A Sheffield graduate has spoken of his pride at launching aerospace giant Boeing’s first factory in Europe.
James Needham, aged 37, said leading the 18-month project, which culminates in a grand opening later this month, was a dream job.
But it came with the responsibility of being the sole supplier of parts to a production line building up to three $100m planes a day.
Boeing has invested £40m in a new factory on Sheffield Business Park near Catcliffe. It employs 52, including 25 apprentices, and will make 10,000 parts a month at full production next year.
Overseeing construction, hiring staff and and establishing hi-tech research, design and manufacturing processes had been “my Everest,” he said.
“The fact that 147 components on those planes will be made in Sheffield gives me a huge sense of pride. I’m incredibly lucky, I get to do my dream job every day.
“But the ticket you are buying for next year’s summer holiday is on a plane that doesn’t exist yet. There’s no way there can be delays..
“I would like to be further along, but we are in good shape. We have already reached our biggest milestone, producing our first parts for 737s and 767s."
“There’s nothing wrong with me asking for help from Boeing’s vast support network. But failing to deliver is not an option.”
Mr Needham graduated with a degree in materials engineering from Sheffield Hallam University. He spent 12 years working for Sheffield University’s Advanced Manufacturing Research Centre in Waverley before landing the job.
In that time he worked on projects with Boeing and saw the start of research into the best place to build a new factory.
Sheffield was picked for its expertise in metals, talent, supply chain, the AMRC and its apprentice Training Centre, he said.
“There are probably many places with some of those things, but only Sheffield had them all.”
It also has potential.
He added: “It’s the innovation and partnership with providers that will keep high value manufacturing jobs in Sheffield - and bring them to Sheffield.
“I know the number of jobs is not high but it’s the potential of what this place could be. Boeing has been in the UK for 80 years and has worked with the AMRC for 20. It has an aspiration to grow from $100bn to a $200bn business, with much of that growth outside the US. Sheffield is at the front of the queue for work that will be placed in Europe.
“I don’t know how fast this normally happens, but the plan is the next factory will happen faster. Boeing Sheffield is the blueprint.”
Working with steel runs in the family. Mr Needham’s dad and granddad worked at the Steel, Peech and Tozer steelworks on Sheffield Road, Rotherham. He attended King Ecgbert in Dore and his first graduate job was at Outokumpu in Sheffield, which is opposite the new factory.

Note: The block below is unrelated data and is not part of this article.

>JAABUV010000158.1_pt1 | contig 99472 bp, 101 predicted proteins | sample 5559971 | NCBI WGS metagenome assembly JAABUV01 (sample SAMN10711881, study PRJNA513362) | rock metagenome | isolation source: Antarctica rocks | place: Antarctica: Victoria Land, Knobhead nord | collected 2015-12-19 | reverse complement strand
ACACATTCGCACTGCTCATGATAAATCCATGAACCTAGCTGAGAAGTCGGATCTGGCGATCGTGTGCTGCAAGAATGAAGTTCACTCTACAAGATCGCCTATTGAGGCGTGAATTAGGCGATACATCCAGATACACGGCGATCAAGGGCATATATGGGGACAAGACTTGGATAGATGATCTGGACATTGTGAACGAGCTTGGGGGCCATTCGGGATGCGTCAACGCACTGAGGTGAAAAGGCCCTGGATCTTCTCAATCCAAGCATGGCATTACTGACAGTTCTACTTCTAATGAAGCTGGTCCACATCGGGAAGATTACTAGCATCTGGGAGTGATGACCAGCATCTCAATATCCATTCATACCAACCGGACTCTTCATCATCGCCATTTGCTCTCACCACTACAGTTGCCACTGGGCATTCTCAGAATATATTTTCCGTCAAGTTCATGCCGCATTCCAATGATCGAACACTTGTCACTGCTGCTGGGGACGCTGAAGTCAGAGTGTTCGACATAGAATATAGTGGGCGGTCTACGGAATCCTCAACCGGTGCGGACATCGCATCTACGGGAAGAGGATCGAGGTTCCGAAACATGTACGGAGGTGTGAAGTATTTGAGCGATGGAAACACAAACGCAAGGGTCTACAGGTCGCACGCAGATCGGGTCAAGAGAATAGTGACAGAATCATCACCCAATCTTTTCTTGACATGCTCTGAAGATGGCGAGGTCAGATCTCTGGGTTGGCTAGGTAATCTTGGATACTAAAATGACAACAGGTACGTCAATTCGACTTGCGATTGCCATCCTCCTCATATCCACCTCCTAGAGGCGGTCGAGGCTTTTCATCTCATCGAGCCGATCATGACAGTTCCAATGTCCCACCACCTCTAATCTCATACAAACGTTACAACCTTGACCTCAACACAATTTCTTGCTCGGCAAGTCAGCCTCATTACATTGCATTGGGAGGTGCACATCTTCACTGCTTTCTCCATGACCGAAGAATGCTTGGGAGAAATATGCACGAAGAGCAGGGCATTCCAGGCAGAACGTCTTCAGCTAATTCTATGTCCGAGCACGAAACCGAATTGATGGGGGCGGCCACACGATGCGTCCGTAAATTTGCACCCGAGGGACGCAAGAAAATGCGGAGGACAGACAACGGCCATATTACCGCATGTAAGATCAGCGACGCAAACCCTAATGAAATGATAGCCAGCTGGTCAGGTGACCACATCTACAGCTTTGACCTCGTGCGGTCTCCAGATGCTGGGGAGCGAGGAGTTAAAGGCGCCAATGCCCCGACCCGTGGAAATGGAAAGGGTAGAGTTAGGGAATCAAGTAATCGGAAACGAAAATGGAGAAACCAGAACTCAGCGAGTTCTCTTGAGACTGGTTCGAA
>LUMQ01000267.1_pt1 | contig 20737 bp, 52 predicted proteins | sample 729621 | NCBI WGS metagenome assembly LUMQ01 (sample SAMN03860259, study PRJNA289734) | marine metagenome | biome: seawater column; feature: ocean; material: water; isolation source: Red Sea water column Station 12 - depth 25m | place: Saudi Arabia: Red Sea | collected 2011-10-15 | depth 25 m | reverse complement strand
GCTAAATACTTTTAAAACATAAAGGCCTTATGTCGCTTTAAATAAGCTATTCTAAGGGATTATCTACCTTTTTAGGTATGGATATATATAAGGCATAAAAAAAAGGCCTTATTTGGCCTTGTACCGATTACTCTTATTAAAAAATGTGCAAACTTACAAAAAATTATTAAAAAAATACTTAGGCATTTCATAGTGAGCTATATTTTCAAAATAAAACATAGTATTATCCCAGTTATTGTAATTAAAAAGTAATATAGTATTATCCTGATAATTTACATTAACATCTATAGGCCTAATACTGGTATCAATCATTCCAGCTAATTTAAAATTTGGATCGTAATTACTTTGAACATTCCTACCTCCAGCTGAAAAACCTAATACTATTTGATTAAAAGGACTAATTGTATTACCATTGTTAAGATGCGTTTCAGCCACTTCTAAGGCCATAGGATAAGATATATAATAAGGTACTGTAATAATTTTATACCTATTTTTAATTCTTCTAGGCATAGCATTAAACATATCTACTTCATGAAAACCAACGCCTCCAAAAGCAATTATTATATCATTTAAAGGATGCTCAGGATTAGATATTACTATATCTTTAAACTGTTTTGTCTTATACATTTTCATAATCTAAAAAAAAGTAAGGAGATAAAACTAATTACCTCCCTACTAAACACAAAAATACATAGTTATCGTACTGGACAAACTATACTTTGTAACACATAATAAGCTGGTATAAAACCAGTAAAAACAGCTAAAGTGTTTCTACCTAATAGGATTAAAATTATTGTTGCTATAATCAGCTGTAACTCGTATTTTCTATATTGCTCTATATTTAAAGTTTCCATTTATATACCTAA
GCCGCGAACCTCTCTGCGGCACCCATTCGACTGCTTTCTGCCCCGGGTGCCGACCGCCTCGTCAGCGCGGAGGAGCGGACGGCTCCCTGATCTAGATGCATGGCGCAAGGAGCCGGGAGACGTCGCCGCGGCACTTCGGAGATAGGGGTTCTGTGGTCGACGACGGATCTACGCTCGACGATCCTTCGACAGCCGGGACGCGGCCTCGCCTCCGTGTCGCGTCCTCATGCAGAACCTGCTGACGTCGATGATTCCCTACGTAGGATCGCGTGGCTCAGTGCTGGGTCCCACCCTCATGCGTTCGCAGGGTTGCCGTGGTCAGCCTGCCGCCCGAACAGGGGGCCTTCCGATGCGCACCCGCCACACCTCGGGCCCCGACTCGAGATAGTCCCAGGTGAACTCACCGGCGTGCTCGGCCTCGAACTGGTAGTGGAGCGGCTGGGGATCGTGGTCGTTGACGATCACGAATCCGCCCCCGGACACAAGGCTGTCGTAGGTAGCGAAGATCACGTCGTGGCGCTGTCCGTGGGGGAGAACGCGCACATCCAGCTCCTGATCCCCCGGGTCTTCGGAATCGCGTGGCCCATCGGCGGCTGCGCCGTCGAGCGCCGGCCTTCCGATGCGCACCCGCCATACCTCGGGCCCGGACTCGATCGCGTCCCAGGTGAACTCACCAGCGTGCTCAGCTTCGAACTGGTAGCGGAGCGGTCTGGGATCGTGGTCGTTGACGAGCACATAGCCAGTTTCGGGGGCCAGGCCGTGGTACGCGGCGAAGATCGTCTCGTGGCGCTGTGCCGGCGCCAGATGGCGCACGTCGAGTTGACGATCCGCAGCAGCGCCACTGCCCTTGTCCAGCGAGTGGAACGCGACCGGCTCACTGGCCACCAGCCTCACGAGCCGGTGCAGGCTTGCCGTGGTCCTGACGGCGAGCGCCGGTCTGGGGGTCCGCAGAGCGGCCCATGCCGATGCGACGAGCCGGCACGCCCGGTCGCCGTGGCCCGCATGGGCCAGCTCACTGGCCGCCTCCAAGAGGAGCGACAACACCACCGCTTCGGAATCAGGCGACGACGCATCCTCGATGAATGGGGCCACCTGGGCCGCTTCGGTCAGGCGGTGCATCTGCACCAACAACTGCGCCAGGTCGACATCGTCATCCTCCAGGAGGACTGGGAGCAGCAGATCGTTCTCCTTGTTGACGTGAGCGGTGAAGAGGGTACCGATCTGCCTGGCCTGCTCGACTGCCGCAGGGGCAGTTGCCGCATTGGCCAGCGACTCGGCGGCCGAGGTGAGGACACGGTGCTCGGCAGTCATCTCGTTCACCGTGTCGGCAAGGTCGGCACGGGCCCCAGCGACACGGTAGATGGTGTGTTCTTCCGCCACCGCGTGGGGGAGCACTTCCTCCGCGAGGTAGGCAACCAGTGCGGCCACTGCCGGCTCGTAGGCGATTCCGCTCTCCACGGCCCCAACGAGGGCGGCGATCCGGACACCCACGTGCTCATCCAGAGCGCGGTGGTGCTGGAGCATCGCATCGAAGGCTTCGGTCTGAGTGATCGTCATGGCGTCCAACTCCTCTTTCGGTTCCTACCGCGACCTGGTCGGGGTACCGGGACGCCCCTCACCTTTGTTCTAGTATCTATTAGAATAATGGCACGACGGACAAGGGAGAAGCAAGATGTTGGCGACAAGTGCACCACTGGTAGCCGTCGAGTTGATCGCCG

He has already joined Boeing up to the prestigious Made in Sheffield club and the logo will be on one of three flags - including Boeing’s and a Union Jack - to fly outside the factory.
It was part of drive to raise the profile of manufacturing, he said.
“This place is not top secret and by working with local schools I hope to get more young people into engineering and show them it’s not dark, dirty and dangerous.
“The future of manufacturing depends on us making it an attractive proposition, with factories that look more like Tesla showrooms than coal mines.”
The new facility will feature 22 hi-tech machine tools - including five-axis horizontal CNC milling machines - that can run 24-hours-a-day. They were a third of the £40m cost.
Local firms set to supply the factory include Liberty Speciality Steels, alloys and machining firm Maher and tooling companies Metlase and Technicut.
Boeing was proving to be a good employer, albeit with a different culture, Mr Needham added.
Each day starts with ‘stand up meetings’ where staff stand in a circle and state: “I’m checked in, safe and incident and injury free and ready to go to work.”
It is like a school register, he says, but safety is paramount and it gives anyone not on top form the chance to speak up.
“I need my operations staff to have the right attitude, motivation and ability to work to the Boeing Production System, also known as the ‘Boeing behaviours’.
“I really love working for a US company, and Boeing in particular. They have a ‘can do’ attitude which may seem cheesey and doesn’t always sit well with the British nature. But they have a fantastic strategy and a strong culture of leadership.
“As someone who grew up with aeroplanes on my bedroom wall and went to air cadets, to think we are producing parts for aircraft is incredible.”